US Geological Survey Reports 6.8 Magnitude Earthquake Off Guatemala Coast

Someone on Hauksson's team made a change, which inadvertently sent an email out on the U.S. Geological Survey's email server that typically sends alerts of new earthquakes. Within a half-hour, a more detailed statement appeared on its website clarifying the software issue.

Shortly after the alert sent out, the USGS announced on Twitter that it was a false alarm.

The USGS reported a 2.1 magnitude quake early Thursday morning and indicated its epicenter in the area of Briarwood Drive.

The Los Angeles Times reported the person responsible for the false alarm was a Caltech employee. The Los Angeles Times quickly deleted the tweet and published an article explaining what had occurred. The Times' robotic newsman picked up the scoop, fashioned it into a news story and dutifully sent out a tweet. That's 100 years to the day after the Santa Barbara quake.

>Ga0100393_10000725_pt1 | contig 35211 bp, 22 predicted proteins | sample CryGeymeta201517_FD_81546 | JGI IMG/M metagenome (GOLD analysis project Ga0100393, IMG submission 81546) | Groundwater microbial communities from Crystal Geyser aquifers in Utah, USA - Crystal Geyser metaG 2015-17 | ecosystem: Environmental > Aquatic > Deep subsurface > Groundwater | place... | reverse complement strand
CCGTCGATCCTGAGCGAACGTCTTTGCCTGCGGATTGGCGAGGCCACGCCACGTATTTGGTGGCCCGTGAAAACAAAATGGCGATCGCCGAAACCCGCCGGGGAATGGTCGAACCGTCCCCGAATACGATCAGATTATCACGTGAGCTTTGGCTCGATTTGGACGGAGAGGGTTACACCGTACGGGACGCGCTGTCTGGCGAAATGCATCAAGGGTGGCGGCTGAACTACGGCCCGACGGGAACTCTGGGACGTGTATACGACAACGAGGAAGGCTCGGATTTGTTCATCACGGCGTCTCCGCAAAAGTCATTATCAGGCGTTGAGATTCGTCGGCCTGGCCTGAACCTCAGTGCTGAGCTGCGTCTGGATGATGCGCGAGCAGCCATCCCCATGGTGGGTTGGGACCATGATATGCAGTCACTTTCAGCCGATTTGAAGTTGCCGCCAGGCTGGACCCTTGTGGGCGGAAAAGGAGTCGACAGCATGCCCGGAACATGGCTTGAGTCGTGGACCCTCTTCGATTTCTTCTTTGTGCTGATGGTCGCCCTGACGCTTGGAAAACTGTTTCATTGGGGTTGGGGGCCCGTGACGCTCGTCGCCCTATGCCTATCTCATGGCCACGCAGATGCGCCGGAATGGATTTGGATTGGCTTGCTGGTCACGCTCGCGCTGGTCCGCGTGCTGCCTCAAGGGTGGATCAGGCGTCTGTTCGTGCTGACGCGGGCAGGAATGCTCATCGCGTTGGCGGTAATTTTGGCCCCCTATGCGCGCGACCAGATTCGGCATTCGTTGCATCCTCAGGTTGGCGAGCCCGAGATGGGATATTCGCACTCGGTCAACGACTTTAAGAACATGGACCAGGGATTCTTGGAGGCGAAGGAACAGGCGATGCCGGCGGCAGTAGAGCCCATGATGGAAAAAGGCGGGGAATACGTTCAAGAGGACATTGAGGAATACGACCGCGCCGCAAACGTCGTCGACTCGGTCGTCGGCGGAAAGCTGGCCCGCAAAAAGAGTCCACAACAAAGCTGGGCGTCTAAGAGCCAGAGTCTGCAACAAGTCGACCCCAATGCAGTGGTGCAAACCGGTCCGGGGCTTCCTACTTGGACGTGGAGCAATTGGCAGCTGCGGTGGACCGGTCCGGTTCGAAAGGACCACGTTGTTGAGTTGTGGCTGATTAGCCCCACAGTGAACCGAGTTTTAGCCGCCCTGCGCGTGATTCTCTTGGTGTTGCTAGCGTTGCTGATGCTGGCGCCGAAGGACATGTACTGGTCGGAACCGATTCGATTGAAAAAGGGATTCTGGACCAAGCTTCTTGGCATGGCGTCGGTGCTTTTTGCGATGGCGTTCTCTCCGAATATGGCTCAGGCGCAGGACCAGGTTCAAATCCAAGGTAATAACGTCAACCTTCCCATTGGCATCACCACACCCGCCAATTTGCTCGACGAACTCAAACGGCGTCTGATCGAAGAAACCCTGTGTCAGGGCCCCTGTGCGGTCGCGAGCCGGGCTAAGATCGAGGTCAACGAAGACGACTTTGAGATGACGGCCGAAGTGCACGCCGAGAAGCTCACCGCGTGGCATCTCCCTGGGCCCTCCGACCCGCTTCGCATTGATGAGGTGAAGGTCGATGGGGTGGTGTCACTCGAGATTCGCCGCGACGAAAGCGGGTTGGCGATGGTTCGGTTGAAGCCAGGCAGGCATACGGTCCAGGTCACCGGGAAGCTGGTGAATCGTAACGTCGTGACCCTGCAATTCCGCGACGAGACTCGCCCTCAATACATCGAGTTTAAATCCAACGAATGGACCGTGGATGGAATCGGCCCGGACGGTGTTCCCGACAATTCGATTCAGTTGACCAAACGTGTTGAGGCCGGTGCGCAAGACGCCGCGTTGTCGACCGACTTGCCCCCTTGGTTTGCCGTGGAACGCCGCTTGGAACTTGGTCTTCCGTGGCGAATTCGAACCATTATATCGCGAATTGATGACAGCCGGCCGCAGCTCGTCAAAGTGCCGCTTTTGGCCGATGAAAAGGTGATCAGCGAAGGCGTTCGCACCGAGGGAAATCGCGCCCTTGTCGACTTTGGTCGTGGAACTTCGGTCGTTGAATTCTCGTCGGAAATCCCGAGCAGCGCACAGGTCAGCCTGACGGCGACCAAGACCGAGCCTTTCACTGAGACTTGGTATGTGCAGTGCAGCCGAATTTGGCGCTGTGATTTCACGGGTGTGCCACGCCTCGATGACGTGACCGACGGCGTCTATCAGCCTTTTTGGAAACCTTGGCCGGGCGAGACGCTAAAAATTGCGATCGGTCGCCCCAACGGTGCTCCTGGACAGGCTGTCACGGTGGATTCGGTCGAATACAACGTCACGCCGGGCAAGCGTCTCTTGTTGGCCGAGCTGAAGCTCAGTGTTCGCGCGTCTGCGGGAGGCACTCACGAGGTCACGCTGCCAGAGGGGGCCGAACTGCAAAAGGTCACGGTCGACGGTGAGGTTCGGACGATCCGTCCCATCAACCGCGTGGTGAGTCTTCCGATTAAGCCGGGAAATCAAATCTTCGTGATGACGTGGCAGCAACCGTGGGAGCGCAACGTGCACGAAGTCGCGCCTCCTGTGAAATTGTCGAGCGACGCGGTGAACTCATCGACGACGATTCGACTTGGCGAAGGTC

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Soon enough people were taking to Twitter to ask what was going on. That quake severely damaged buildings and killed 13 people.

Additionally, people around the country began to scratch their heads as no one had reported feeling tremors ― something that most certainly would have happened in large numbers had an natural disaster of that size actually come about.

Edwin de Leon, a spokesman for fire services in Guatemala, told local radio the quake had damaged houses, bringing down some roofs, but also said no casualties had been reported. But they rarely are for quakes so big or in areas with so many people.

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